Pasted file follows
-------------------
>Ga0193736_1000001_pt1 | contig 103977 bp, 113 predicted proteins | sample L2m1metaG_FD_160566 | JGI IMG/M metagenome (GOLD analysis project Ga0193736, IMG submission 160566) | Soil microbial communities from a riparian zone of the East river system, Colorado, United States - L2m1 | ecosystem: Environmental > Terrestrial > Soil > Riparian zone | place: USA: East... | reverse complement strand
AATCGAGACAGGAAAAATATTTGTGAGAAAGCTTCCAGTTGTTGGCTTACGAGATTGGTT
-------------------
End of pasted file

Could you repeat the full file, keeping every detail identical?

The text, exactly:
>Ga0193736_1000001_pt1 | contig 103977 bp, 113 predicted proteins | sample L2m1metaG_FD_160566 | JGI IMG/M metagenome (GOLD analysis project Ga0193736, IMG submission 160566) | Soil microbial communities from a riparian zone of the East river system, Colorado, United States - L2m1 | ecosystem: Environmental > Terrestrial > Soil > Riparian zone | place: USA: East... | reverse complement strand
AATCGAGACAGGAAAAATATTTGTGAGAAAGCTTCCAGTTGTTGGCTTACGAGATTGGTT